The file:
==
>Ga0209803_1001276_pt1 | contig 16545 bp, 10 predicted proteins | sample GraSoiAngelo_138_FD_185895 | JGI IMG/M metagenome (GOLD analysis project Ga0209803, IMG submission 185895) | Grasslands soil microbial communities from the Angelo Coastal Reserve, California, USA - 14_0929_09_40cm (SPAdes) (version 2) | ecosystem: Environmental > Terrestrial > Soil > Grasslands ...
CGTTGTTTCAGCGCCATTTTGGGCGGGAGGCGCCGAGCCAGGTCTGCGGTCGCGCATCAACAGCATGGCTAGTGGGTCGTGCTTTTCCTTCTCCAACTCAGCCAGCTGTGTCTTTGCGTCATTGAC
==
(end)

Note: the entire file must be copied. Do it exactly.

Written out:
>Ga0209803_1001276_pt1 | contig 16545 bp, 10 predicted proteins | sample GraSoiAngelo_138_FD_185895 | JGI IMG/M metagenome (GOLD analysis project Ga0209803, IMG submission 185895) | Grasslands soil microbial communities from the Angelo Coastal Reserve, California, USA - 14_0929_09_40cm (SPAdes) (version 2) | ecosystem: Environmental > Terrestrial > Soil > Grasslands ...
CGTTGTTTCAGCGCCATTTTGGGCGGGAGGCGCCGAGCCAGGTCTGCGGTCGCGCATCAACAGCATGGCTAGTGGGTCGTGCTTTTCCTTCTCCAACTCAGCCAGCTGTGTCTTTGCGTCATTGAC